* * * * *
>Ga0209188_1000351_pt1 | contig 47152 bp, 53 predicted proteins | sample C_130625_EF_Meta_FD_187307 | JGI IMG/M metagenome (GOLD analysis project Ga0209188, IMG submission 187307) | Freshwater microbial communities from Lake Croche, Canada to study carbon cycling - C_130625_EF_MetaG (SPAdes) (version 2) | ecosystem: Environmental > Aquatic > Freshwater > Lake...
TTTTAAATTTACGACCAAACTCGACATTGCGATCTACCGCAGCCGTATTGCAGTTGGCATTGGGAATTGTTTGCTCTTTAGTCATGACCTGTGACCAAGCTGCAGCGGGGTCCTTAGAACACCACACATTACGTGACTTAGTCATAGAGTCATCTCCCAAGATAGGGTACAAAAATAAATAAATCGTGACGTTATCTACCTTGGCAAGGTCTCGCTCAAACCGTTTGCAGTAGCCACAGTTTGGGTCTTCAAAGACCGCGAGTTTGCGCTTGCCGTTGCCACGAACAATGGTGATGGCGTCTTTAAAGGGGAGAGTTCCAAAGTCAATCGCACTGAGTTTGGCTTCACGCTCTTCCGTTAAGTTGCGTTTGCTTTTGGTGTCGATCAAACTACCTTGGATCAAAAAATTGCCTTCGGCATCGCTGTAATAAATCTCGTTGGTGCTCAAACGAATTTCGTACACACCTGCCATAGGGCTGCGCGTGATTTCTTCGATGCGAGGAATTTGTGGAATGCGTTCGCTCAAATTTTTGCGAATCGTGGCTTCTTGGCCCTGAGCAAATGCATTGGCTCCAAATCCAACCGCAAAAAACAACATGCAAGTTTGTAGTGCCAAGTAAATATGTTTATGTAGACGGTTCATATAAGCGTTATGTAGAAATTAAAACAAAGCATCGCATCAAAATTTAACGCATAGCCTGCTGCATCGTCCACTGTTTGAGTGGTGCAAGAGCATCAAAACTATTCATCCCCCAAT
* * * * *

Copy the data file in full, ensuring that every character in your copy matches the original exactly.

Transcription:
>Ga0209188_1000351_pt1 | contig 47152 bp, 53 predicted proteins | sample C_130625_EF_Meta_FD_187307 | JGI IMG/M metagenome (GOLD analysis project Ga0209188, IMG submission 187307) | Freshwater microbial communities from Lake Croche, Canada to study carbon cycling - C_130625_EF_MetaG (SPAdes) (version 2) | ecosystem: Environmental > Aquatic > Freshwater > Lake...
TTTTAAATTTACGACCAAACTCGACATTGCGATCTACCGCAGCCGTATTGCAGTTGGCATTGGGAATTGTTTGCTCTTTAGTCATGACCTGTGACCAAGCTGCAGCGGGGTCCTTAGAACACCACACATTACGTGACTTAGTCATAGAGTCATCTCCCAAGATAGGGTACAAAAATAAATAAATCGTGACGTTATCTACCTTGGCAAGGTCTCGCTCAAACCGTTTGCAGTAGCCACAGTTTGGGTCTTCAAAGACCGCGAGTTTGCGCTTGCCGTTGCCACGAACAATGGTGATGGCGTCTTTAAAGGGGAGAGTTCCAAAGTCAATCGCACTGAGTTTGGCTTCACGCTCTTCCGTTAAGTTGCGTTTGCTTTTGGTGTCGATCAAACTACCTTGGATCAAAAAATTGCCTTCGGCATCGCTGTAATAAATCTCGTTGGTGCTCAAACGAATTTCGTACACACCTGCCATAGGGCTGCGCGTGATTTCTTCGATGCGAGGAATTTGTGGAATGCGTTCGCTCAAATTTTTGCGAATCGTGGCTTCTTGGCCCTGAGCAAATGCATTGGCTCCAAATCCAACCGCAAAAAACAACATGCAAGTTTGTAGTGCCAAGTAAATATGTTTATGTAGACGGTTCATATAAGCGTTATGTAGAAATTAAAACAAAGCATCGCATCAAAATTTAACGCATAGCCTGCTGCATCGTCCACTGTTTGAGTGGTGCAAGAGCATCAAAACTATTCATCCCCCAAT